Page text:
By Jonnelle Marte
As Olive Garden and other eateries consider marketing campaigns that focus more on dollar signs and less on bread sticks, some industry experts predict restaurant menus may soon look more like ads for Black Friday.
Restaurants across the price spectrum are feeling more pressure to prove that they offer good value, according to analysts. The pressure is creating a competition of sorts, accelerated by social media and smartphone apps that allow consumers to track down deals while they’re strolling through the mall, says Andrea Woroch, a consumer savings expert. “Consumers have definitely become expectant of deals whether they’re shopping for clothes or dining out,” says Woroch, adding that the growth of online coupons and group-buying sites are making discounts of up to 70% off at restaurants the norm.
That’s forced many businesses to rebuild their marketing techniques to target price-conscious consumers, she says. Darden Restaurants, which owns Olive Garden, says it managed to outperform its competitors during the recession by resisting deep discounts that could hurt the bottom line. But with that advantage fading, the company is thinking about a new approach that focuses more on prices than its menu offerings, the Wall Street Journal reported Tuesday.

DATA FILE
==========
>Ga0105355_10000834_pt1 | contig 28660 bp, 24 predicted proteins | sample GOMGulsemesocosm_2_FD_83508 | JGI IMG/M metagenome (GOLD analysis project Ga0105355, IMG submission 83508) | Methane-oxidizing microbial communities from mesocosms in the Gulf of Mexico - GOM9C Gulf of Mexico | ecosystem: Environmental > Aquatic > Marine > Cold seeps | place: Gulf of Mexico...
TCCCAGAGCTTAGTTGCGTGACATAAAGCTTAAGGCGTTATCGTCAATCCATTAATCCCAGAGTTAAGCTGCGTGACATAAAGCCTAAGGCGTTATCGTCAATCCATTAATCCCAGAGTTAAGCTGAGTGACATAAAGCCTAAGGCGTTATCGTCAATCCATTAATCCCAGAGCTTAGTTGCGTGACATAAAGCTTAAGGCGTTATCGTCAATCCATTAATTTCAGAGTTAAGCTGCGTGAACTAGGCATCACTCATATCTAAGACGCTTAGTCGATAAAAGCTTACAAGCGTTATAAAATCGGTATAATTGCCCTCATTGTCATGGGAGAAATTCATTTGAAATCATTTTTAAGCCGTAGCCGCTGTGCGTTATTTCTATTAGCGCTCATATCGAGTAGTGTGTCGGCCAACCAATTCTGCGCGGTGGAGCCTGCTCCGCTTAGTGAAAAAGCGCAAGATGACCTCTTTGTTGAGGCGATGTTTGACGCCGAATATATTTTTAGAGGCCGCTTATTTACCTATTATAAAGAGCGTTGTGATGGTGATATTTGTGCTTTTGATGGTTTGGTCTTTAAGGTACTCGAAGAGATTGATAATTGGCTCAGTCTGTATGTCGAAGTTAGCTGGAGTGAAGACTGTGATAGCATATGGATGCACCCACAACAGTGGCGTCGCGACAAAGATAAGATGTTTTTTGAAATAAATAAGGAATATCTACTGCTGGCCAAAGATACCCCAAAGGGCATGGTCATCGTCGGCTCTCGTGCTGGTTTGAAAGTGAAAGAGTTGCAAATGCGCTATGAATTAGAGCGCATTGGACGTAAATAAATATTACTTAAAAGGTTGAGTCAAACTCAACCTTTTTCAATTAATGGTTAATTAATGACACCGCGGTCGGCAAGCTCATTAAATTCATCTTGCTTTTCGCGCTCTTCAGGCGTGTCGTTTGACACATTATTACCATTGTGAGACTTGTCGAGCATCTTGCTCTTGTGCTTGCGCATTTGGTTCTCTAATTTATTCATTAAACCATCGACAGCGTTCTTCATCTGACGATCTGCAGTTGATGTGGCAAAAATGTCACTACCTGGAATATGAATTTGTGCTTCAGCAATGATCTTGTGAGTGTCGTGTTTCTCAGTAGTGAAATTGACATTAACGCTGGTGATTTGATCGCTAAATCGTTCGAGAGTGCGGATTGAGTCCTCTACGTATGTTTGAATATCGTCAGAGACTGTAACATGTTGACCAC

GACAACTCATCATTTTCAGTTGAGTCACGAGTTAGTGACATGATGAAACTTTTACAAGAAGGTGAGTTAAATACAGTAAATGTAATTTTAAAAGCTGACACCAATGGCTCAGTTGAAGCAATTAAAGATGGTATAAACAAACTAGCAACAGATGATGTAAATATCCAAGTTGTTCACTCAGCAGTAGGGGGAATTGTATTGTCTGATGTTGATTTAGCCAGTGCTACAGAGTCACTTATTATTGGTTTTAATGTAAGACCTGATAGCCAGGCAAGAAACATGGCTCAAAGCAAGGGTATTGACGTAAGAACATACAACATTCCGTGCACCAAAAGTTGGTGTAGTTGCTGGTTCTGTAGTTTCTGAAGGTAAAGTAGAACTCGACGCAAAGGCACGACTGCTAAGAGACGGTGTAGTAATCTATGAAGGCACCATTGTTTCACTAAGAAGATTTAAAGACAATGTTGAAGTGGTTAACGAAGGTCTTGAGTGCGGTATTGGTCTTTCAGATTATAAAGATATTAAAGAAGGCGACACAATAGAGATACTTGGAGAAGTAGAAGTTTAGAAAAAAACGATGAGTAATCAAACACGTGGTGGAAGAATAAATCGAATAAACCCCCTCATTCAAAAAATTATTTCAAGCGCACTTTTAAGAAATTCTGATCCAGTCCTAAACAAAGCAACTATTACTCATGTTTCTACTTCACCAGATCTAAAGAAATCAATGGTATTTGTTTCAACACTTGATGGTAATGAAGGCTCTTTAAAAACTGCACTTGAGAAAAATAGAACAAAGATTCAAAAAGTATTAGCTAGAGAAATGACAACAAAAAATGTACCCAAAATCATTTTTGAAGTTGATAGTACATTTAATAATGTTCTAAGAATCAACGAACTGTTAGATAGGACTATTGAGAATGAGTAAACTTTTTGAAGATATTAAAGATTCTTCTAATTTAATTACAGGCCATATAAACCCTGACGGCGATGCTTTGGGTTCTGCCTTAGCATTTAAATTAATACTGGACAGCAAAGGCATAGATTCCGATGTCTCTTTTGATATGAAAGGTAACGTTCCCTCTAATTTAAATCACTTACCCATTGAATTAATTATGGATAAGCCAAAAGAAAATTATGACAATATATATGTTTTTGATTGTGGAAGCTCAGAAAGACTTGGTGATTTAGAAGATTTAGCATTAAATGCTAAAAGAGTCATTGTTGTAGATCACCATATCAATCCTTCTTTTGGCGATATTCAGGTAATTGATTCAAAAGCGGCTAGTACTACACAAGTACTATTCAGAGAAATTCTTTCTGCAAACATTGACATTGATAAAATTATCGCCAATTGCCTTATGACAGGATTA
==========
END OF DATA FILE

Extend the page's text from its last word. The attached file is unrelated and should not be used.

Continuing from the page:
For some restaurants, the pressure to add value is leading to discounts offered on a daily deal site or limited time menu items, says Aaron Allen, a global restaurant consultant. But it also means using social media sites like Twitter and Facebook to keep those offerings – and the brand– fresh on consumers’ minds. “Technology and innovations that have come out have influenced the restaurant industry and what we as consumers expect,” says Allen. “Some consumers find that at the restaurant industry we aren’t keep up pace at all.”
But critics point out that sometimes promotion discounts cause more damage than good. For instance, an August promotion at Olive Garden for a never-ending pasta bowl, including unlimited salad and breadstick, for $8.95, failed to drive much traffic, the Journal reported. And often, the deals bring in customers that will only last as long as the deal, says Joel Cohen of RestaurantMarketing.com. “It gets butts in the seats but as soon as they raise those prices those customers go away,” says Allen.